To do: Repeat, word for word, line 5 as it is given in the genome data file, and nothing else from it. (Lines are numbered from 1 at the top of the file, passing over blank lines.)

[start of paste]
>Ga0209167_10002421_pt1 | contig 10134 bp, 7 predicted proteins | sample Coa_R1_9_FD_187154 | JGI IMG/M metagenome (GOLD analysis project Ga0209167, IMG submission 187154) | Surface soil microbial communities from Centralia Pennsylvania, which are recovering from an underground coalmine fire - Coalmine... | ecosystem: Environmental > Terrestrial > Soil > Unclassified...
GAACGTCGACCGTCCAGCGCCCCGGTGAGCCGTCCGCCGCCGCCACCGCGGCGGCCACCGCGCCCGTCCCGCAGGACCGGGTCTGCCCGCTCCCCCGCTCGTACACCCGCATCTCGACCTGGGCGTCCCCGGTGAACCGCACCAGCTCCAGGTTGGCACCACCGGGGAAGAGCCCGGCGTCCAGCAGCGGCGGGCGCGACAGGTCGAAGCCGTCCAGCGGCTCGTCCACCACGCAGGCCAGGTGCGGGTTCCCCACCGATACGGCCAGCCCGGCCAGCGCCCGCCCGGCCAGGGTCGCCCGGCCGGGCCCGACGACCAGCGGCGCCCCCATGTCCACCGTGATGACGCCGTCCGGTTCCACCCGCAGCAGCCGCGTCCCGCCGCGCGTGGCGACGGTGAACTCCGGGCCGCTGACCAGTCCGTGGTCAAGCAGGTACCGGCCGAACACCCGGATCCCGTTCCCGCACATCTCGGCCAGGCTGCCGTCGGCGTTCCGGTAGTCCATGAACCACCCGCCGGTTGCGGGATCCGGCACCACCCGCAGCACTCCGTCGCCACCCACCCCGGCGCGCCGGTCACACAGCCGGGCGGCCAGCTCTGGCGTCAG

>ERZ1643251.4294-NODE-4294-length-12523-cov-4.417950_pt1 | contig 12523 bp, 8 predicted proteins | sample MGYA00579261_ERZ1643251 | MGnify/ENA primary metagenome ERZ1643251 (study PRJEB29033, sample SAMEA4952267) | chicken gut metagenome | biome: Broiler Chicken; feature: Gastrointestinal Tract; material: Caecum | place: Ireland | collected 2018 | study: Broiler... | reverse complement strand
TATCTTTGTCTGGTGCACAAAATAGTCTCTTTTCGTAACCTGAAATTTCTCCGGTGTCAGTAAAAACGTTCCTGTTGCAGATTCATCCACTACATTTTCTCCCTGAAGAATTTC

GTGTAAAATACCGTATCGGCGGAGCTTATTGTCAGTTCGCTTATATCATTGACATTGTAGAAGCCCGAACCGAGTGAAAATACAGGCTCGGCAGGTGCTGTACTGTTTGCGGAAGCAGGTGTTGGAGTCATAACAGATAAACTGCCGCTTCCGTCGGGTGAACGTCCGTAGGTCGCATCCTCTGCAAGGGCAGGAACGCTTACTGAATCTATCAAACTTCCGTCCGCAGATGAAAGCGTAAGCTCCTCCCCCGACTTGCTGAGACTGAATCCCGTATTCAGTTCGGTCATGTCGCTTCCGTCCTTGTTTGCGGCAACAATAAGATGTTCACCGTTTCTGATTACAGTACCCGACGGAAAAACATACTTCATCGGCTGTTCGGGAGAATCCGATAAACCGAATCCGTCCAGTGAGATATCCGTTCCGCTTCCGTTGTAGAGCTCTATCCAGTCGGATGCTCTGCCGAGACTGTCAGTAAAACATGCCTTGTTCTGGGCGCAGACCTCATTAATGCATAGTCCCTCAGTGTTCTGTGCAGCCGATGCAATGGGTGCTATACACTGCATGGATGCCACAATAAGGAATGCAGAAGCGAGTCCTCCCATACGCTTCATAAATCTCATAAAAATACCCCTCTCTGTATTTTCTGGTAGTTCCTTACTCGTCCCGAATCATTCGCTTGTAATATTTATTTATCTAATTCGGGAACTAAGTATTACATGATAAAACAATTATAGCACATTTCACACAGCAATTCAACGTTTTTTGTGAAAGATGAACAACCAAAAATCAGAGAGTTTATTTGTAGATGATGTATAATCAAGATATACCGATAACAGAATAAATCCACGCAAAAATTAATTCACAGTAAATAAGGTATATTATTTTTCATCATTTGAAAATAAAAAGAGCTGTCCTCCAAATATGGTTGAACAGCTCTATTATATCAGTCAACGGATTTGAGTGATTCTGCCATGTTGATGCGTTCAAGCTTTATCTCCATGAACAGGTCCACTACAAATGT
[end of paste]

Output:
GTGTAAAATACCGTATCGGCGGAGCTTATTGTCAGTTCGCTTATATCATTGACATTGTAGAAGCCCGAACCGAGTGAAAATACAGGCTCGGCAGGTGCTGTACTGTTTGCGGAAGCAGGTGTTGGAGTCATAACAGATAAACTGCCGCTTCCGTCGGGTGAACGTCCGTAGGTCGCATCCTCTGCAAGGGCAGGAACGCTTACTGAATCTATCAAACTTCCGTCCGCAGATGAAAGCGTAAGCTCCTCCCCCGACTTGCTGAGACTGAATCCCGTATTCAGTTCGGTCATGTCGCTTCCGTCCTTGTTTGCGGCAACAATAAGATGTTCACCGTTTCTGATTACAGTACCCGACGGAAAAACATACTTCATCGGCTGTTCGGGAGAATCCGATAAACCGAATCCGTCCAGTGAGATATCCGTTCCGCTTCCGTTGTAGAGCTCTATCCAGTCGGATGCTCTGCCGAGACTGTCAGTAAAACATGCCTTGTTCTGGGCGCAGACCTCATTAATGCATAGTCCCTCAGTGTTCTGTGCAGCCGATGCAATGGGTGCTATACACTGCATGGATGCCACAATAAGGAATGCAGAAGCGAGTCCTCCCATACGCTTCATAAATCTCATAAAAATACCCCTCTCTGTATTTTCTGGTAGTTCCTTACTCGTCCCGAATCATTCGCTTGTAATATTTATTTATCTAATTCGGGAACTAAGTATTACATGATAAAACAATTATAGCACATTTCACACAGCAATTCAACGTTTTTTGTGAAAGATGAACAACCAAAAATCAGAGAGTTTATTTGTAGATGATGTATAATCAAGATATACCGATAACAGAATAAATCCACGCAAAAATTAATTCACAGTAAATAAGGTATATTATTTTTCATCATTTGAAAATAAAAAGAGCTGTCCTCCAAATATGGTTGAACAGCTCTATTATATCAGTCAACGGATTTGAGTGATTCTGCCATGTTGATGCGTTCAAGCTTTATCTCCATGAACAGGTCCACTACAAATGT